There’s also the fate of that poor woman in Colorado to consider, and she looked sensible and outdoorsy enough to have smarter dogs than I do. If I accidentally crossed paths with a mama bear, the last thing I would see on this earth would be little Mungo clamped to its ankle like a charm bracelet and the backend of Nessa running for the house.
So, no morels for me – or at least until I can get Michael to follow me banging trash can lids together (I think I remember that from fifth grade). It also means that I’ve taken a temporary hiatus from building habitat nests during that magical period after work and before it’s time to start dinner.
However, there is much wandering to be had between dawn and dusk in areas of the garden with a full 360-degree view of one’s surroundings. I was incredibly pleased with the addition of ‘Thalia’ narcissus in the barn and pergola garden area this year – so pleased that I plan to buy another crateful and liberally dot them throughout the miscanthus wedge in autumn.
Their foliage will ripen and decay without offence under the summer-vigorous vase shapes of ‘Gracillimus’ and their late, long lived white flowers will make it look like I know what I’m doing for more of the spring. Definitely one for those who are wanting to extend the daffodil season – or create a white garden. What they did against ‘Chardonnay Pearls’ deutzia brought a tear to my eye.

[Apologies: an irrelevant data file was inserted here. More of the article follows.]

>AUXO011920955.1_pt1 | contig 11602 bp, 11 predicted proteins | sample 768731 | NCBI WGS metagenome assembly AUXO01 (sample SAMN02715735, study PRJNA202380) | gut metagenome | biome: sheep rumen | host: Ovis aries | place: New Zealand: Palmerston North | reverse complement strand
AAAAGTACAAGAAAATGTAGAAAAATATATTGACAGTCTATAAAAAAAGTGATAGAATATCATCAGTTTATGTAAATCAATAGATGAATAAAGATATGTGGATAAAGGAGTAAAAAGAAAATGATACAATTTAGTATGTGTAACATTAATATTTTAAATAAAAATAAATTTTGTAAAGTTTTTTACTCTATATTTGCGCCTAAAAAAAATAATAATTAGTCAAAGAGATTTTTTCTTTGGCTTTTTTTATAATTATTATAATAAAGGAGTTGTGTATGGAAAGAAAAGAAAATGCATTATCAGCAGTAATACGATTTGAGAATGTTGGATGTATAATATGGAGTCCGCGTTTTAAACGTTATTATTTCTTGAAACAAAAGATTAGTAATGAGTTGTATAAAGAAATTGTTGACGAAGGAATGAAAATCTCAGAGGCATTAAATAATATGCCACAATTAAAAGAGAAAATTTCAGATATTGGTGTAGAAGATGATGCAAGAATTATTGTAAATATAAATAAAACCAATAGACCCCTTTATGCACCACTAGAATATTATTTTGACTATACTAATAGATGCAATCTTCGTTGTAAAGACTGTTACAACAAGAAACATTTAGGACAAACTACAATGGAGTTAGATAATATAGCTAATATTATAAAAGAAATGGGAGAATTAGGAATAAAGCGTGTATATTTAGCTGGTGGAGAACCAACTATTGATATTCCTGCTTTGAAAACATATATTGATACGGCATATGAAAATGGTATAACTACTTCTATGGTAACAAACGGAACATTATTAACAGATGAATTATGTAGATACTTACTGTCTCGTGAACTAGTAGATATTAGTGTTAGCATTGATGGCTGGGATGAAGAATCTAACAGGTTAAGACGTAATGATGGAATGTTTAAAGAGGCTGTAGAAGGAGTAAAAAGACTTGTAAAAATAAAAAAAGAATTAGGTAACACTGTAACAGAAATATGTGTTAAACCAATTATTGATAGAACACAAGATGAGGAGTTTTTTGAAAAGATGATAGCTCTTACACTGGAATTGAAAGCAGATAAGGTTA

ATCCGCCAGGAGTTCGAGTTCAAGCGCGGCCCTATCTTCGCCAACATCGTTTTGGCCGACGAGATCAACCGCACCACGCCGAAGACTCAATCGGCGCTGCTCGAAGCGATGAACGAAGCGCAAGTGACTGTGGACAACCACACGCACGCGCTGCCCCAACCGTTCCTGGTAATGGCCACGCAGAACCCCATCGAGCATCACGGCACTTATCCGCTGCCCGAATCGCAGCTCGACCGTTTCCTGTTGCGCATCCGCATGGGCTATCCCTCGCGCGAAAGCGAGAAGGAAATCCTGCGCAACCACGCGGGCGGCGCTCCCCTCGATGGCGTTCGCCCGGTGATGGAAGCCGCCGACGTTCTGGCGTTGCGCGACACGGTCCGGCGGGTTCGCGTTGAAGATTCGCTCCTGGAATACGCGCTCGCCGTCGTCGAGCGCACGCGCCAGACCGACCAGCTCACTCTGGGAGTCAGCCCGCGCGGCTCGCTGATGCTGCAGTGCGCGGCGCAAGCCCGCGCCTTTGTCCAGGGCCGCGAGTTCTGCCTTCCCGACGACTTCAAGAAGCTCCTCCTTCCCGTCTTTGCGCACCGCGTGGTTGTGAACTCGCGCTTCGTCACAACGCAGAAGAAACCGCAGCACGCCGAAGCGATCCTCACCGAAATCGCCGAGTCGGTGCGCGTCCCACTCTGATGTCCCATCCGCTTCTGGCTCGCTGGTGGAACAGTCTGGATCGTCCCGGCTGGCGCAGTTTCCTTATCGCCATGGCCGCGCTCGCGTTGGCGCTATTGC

As for disasters, destruction and other failures of time – the new pond is filled with algae, the kitchen garden is still the Somme without poppies, and the Japanese stilt grass has begun to germinate. Can’t go anywhere near the Long Bed without a prophylactic glass of something strong; and apparently, the voles have found the hakonechloa and completely wiped out what was a perfectly positioned (and incredibly slow-growing) stand of ‘All Gold’ along the bridge’s edge.
It’s difficult to measure how much I hate them. It would need to be a logarithmic scale – much like the Richter – and calibrated at zero by the least amount of froth that forms in the corners of my mouth upon finding the telltale holes nearing precious plants. The hakonechloa was a Magnitude 7, but I have experienced Magnitude 9 on occasion.
You will be sad to know that the Chelsea/Great English Gardens trip has completely sold out for September (with a wait list I believe), and the Gardens of Normandy trip is almost full. I didn’t even have time to put the banners on my website for CarexTours – people are just so happy to be able to travel again.
Scott, I absolutely meant to tell you that registration was open for the Chelsea trip. Truly.
I so looked forward to you sitting in the back of the [well-apportioned] bus, drinking red wine and pelting me with one-liners from Banbury to London as Michele jabbed you in the ribs with her elbow – but somehow it just slipped my mind. Perhaps next year.
Caught a small bee swarm for a friend on Tuesday, even though I had no intention of doing so this year. I guess the good Lord wishes for me to sit down more often and contemplate the mysterious – which is one of the great gifts of keeping bees.
I just need to make sure my back isn’t to the woods.
P.S. The fates have decreed that I will be in your neighborhood (term loosely used) for Cultivate – which is being held in person this year in July. Hurrah! Any chance of a drink in Columbus? Tell Michele I am bringing a chaperone, though it has to be said that she usually gets me into far more trouble than I do her.